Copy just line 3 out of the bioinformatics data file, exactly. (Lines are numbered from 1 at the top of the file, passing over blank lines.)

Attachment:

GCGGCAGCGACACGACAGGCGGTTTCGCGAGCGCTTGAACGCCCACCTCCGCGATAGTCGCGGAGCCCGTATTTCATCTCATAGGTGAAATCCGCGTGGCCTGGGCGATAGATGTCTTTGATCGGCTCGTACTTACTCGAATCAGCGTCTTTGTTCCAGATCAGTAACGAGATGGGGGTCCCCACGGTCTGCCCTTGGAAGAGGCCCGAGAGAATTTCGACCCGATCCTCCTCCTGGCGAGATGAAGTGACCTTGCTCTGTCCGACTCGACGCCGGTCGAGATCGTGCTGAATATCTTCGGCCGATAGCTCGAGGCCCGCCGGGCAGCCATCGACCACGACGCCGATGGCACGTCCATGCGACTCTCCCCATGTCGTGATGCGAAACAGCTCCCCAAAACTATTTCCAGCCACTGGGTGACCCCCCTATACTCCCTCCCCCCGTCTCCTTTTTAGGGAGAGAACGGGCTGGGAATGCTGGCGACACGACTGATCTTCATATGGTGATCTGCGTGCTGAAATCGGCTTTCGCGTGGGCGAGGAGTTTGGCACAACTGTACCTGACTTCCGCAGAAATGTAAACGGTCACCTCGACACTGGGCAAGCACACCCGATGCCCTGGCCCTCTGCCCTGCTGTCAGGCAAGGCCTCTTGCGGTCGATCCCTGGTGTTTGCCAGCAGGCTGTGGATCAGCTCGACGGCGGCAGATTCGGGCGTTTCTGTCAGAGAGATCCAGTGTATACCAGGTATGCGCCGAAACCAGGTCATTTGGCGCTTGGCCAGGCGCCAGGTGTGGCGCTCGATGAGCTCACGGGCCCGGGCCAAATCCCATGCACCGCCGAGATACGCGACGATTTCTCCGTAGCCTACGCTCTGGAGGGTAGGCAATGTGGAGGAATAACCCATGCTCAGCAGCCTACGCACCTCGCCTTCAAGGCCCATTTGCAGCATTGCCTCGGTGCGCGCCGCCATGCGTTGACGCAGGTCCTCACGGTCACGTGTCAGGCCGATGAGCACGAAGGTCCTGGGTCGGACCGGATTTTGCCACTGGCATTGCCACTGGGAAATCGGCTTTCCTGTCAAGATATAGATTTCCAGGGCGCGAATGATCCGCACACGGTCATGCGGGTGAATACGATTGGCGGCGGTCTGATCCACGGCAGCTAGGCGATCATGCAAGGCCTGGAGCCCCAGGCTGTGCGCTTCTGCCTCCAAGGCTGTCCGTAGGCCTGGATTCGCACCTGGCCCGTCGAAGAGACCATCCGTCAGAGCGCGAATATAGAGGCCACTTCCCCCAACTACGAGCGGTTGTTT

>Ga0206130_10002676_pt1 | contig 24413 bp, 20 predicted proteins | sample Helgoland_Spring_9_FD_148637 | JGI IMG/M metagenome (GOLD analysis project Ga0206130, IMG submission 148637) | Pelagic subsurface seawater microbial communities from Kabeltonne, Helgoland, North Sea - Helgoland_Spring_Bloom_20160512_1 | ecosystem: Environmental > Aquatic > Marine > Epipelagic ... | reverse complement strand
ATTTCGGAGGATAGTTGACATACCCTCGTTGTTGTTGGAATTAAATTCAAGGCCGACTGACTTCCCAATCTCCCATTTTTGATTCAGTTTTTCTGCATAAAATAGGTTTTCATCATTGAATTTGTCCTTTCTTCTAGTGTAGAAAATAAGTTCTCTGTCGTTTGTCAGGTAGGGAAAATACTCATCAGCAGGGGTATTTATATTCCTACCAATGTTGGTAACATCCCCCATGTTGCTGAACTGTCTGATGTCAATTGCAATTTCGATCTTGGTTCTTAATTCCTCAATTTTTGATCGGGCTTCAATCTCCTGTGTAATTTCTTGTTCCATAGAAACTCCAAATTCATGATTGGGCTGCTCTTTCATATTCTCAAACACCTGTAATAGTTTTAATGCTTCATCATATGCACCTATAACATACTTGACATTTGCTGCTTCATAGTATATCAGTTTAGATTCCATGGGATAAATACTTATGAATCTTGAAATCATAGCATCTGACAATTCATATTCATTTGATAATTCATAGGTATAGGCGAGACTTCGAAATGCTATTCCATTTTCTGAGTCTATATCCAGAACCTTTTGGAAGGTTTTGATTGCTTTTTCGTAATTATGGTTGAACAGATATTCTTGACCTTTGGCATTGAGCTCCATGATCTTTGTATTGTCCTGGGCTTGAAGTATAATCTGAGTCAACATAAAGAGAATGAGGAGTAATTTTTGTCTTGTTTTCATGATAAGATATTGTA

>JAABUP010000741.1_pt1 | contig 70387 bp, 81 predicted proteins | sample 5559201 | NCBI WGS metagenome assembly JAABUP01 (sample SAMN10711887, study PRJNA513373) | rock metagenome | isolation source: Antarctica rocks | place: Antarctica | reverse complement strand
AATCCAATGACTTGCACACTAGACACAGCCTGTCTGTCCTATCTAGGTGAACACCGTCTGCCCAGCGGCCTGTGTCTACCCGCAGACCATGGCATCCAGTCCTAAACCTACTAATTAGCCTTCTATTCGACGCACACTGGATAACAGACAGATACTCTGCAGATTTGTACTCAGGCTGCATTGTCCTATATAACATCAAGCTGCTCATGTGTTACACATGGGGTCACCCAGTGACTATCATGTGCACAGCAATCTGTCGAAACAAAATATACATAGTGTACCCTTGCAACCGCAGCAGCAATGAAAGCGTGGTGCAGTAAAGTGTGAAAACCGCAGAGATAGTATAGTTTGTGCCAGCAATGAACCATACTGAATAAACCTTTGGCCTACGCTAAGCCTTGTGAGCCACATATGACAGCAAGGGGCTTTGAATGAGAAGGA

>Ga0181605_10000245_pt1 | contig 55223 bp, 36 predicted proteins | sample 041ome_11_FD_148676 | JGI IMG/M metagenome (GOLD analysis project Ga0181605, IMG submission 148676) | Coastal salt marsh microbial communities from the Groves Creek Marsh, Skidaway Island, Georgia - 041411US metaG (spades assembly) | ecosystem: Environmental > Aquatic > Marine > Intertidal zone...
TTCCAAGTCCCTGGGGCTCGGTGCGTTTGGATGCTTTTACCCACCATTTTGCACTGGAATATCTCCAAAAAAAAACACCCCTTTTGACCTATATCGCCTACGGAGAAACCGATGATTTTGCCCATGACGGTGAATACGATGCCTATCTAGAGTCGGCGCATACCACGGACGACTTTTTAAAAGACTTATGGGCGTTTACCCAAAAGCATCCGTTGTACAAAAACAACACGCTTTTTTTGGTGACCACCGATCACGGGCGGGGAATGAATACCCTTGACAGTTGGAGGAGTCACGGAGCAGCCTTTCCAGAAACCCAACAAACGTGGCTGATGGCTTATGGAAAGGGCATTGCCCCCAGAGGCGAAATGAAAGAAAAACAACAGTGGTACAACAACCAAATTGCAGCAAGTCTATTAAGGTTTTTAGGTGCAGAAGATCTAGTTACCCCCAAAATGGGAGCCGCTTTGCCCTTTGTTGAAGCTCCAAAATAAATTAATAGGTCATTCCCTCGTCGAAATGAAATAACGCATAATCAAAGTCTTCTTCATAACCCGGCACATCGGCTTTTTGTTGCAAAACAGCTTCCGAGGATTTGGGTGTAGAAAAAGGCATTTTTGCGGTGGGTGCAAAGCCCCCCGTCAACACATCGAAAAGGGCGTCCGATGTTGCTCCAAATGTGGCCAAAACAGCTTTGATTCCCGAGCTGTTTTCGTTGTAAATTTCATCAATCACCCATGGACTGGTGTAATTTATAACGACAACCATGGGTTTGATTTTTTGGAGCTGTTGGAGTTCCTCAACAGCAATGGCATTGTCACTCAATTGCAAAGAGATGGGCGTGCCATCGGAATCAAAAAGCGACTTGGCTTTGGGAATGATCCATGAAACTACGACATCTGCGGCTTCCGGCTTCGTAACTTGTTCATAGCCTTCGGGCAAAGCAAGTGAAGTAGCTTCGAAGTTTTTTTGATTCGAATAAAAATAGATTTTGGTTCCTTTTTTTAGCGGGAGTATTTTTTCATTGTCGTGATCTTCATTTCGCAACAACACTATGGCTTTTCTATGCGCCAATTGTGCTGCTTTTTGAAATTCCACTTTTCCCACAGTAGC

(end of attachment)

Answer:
ATTTCGGAGGATAGTTGACATACCCTCGTTGTTGTTGGAATTAAATTCAAGGCCGACTGACTTCCCAATCTCCCATTTTTGATTCAGTTTTTCTGCATAAAATAGGTTTTCATCATTGAATTTGTCCTTTCTTCTAGTGTAGAAAATAAGTTCTCTGTCGTTTGTCAGGTAGGGAAAATACTCATCAGCAGGGGTATTTATATTCCTACCAATGTTGGTAACATCCCCCATGTTGCTGAACTGTCTGATGTCAATTGCAATTTCGATCTTGGTTCTTAATTCCTCAATTTTTGATCGGGCTTCAATCTCCTGTGTAATTTCTTGTTCCATAGAAACTCCAAATTCATGATTGGGCTGCTCTTTCATATTCTCAAACACCTGTAATAGTTTTAATGCTTCATCATATGCACCTATAACATACTTGACATTTGCTGCTTCATAGTATATCAGTTTAGATTCCATGGGATAAATACTTATGAATCTTGAAATCATAGCATCTGACAATTCATATTCATTTGATAATTCATAGGTATAGGCGAGACTTCGAAATGCTATTCCATTTTCTGAGTCTATATCCAGAACCTTTTGGAAGGTTTTGATTGCTTTTTCGTAATTATGGTTGAACAGATATTCTTGACCTTTGGCATTGAGCTCCATGATCTTTGTATTGTCCTGGGCTTGAAGTATAATCTGAGTCAACATAAAGAGAATGAGGAGTAATTTTTGTCTTGTTTTCATGATAAGATATTGTA